END
    \>>
    DOSUBS

    IF                    @ was there more than 1 unique element?
      DUP SIZE 1 >
    THEN                  @ yes, make sure all counts were the same
      \<< \=/ \>> DOSUBS
      0 +                 @ \GSLIST protection for list with 1 element
      \GSLIST             @ sum the result to check for any inequalities
      NOT                 @ convert sum to result
    ELSE                  @ no, just one unique element repeated multiple times
      DROP                @ the list containing 1 element
      1                   @ list is valid by definition
    END
  ELSE                    @ there was only 1 element
    DROP                  @ drop the source list
    1                     @ list is valid by definition
  END
\>>
I know this particular algorithm isn't the fastest, but I wanted to go ahead and stick with the original plan to see it through.

(05-05-2017 11:51 AM)pier4r Wrote:  If I am not mistaken. The list { 5 5 5 5 5 6 6 6 6 6 } is returned as valid, but it is not.
Also: { 1 2 3 1 2 3 } is valid (but it is not).

I don't understand why those two lists should be considered invalid. Your original challenge for #6 says "verify that every integer in the list appears the same amount of times". Doesn't every integer appear the same number of times in both of those lists? What am I missing?
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05-05-2017, 08:40 PM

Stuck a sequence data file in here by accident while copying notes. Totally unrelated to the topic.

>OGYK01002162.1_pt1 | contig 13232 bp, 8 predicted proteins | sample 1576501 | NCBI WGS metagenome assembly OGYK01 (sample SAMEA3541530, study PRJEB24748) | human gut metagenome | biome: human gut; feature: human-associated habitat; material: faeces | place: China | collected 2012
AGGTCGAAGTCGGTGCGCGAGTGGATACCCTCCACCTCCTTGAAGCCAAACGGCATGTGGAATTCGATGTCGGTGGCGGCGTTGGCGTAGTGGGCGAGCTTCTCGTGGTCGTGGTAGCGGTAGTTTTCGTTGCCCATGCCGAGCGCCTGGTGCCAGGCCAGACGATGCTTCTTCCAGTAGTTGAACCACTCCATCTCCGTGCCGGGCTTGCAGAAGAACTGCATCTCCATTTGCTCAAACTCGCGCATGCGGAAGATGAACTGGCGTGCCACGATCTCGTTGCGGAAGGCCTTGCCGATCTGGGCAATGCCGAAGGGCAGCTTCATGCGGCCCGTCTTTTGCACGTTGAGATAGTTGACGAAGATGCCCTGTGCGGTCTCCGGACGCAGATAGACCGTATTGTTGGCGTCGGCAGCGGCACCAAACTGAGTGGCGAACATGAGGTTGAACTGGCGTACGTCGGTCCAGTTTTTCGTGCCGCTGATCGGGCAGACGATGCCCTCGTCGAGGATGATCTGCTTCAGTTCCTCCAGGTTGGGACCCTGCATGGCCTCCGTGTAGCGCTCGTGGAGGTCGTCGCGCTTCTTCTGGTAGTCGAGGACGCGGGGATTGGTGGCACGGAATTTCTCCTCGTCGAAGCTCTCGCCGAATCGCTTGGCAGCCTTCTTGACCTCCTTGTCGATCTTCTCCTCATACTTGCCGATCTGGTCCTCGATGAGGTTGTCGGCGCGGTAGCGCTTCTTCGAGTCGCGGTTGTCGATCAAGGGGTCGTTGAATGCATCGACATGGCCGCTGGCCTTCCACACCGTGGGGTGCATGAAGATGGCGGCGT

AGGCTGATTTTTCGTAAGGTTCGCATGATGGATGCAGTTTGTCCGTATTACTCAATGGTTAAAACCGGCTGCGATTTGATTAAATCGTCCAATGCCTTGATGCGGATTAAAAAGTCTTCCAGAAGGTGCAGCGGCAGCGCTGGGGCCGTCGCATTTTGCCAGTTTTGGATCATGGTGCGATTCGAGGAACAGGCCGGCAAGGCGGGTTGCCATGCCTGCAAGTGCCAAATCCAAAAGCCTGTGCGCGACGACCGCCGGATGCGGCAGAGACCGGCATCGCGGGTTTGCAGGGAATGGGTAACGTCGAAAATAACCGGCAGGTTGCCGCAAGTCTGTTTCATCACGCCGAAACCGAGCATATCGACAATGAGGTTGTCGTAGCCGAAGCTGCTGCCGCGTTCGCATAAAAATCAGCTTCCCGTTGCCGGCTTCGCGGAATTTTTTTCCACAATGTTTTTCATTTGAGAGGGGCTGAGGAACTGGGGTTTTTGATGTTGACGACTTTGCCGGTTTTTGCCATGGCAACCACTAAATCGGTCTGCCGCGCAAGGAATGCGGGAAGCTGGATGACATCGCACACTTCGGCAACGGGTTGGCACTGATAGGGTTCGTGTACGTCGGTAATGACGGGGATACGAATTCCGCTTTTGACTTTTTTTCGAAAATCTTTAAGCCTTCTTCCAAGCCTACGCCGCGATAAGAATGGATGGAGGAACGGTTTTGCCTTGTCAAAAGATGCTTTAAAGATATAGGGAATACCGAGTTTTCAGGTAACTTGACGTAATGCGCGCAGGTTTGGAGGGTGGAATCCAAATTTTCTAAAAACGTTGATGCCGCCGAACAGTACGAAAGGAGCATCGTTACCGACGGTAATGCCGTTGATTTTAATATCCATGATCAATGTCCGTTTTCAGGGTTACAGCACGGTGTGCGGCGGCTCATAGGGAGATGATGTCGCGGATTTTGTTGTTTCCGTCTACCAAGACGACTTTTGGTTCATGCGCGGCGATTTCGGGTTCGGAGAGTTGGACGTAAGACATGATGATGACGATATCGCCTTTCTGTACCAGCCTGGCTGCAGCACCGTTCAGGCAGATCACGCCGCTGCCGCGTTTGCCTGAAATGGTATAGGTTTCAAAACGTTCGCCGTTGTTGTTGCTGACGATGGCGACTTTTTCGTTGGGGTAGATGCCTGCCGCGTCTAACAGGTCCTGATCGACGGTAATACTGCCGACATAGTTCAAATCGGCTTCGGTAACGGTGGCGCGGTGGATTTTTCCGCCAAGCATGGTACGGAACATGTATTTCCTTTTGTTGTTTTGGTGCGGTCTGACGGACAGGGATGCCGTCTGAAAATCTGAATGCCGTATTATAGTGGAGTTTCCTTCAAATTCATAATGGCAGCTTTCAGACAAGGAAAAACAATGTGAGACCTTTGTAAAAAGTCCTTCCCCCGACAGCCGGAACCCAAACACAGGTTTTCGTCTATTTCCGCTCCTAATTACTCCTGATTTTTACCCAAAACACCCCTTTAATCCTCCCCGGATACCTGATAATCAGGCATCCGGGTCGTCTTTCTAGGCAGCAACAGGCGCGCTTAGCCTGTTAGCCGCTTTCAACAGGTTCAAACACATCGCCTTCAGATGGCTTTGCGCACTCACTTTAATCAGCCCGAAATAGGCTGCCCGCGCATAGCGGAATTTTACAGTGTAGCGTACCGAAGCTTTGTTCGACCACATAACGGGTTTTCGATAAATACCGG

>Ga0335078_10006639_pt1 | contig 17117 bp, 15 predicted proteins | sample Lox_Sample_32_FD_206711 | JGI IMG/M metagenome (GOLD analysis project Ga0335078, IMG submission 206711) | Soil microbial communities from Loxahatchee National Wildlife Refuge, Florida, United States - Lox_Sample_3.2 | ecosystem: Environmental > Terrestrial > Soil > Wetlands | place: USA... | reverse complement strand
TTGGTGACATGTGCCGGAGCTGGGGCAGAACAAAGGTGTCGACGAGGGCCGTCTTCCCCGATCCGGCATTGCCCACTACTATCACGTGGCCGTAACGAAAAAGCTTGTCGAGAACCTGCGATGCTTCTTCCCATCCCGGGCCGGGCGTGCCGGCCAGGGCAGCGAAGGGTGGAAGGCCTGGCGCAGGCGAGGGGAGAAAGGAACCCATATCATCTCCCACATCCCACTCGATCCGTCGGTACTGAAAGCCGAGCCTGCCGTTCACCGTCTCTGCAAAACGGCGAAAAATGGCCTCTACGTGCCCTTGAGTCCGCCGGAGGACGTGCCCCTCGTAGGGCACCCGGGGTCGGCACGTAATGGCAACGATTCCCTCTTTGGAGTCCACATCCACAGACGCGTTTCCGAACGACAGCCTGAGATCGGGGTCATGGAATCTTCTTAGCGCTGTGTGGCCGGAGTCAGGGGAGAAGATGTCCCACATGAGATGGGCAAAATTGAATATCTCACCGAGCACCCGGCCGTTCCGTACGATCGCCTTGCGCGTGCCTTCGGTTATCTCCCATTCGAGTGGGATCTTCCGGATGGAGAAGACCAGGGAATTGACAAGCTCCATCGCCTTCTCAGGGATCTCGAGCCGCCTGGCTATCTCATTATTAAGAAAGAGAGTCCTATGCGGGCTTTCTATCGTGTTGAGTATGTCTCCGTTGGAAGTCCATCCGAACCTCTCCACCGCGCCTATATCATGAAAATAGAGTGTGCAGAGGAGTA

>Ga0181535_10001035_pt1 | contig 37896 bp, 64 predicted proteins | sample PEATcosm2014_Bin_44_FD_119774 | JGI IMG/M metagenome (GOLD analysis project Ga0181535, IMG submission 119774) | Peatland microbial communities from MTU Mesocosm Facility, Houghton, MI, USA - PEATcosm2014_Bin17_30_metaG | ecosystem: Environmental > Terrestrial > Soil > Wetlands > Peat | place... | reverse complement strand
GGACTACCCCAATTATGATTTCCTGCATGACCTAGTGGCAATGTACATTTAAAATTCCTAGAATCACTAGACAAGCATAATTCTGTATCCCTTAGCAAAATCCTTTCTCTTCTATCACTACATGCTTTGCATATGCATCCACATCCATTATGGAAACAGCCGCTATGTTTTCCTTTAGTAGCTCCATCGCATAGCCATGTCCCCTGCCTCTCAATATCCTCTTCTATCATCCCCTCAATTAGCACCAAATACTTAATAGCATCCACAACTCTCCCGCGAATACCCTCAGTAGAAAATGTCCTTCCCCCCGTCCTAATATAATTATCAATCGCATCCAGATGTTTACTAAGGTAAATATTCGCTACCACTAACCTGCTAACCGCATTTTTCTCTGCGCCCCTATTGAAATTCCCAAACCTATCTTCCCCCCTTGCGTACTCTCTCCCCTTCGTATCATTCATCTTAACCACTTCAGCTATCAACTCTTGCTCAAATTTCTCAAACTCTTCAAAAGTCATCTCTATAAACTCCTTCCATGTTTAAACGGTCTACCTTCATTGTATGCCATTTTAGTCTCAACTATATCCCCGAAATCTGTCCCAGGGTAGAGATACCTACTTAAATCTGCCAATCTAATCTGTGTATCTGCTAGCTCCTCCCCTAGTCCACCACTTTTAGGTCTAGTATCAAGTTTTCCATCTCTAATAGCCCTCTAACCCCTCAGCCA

Post: #74
RE: Programming puzzles: processing lists!
(05-05-2017 11:51 AM)pier4r Wrote:  For the #21 I'm a bit surprised because I did not expect such timings.
The compact version of werner handles correctly 50 lists of 100 elelemnts in 1.61 seconds.
My longer program (you know, I don't like cryptic stack operations) handles the same workload in 1.35 seconds.

Your code is longer, but I believe it actually has the potential to be more efficient due to 1 main reason: your use of POS is searching a list that never contains duplicates, whereas Werner's POS is searching the original list (which may contain duplicates). The quantity and position of duplicates can have some bearing on the performance as well.

To show the other extreme, an input list with no duplicates removes any "short-circuit" searches that POS might make, and thus negates the advantage yours gains from that. Try the list created by this code to see a different outcome:
Code:
\<<
  1 100 FOR n
    n
  NEXT
  100 \->LIST
\>>
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05-06-2017, 02:48 AM
Post: #75
RE: Programming puzzles: processing lists!
I finally got around to working on #13. This was more fun than some of the others.

Code:
\<<
  DUP         @ src - source list
  SIZE        @ srcsz - source list size
  1           @ kg - "keep going" boolean
  DUP         @ subsz - sublist size (initially 1)
  0           @ subcnt - quantity of sublists for valid solution
  \-> src srcsz kg subsz subcnt
  \<<
    WHILE
      kg      @ "keep going" flag
    REPEAT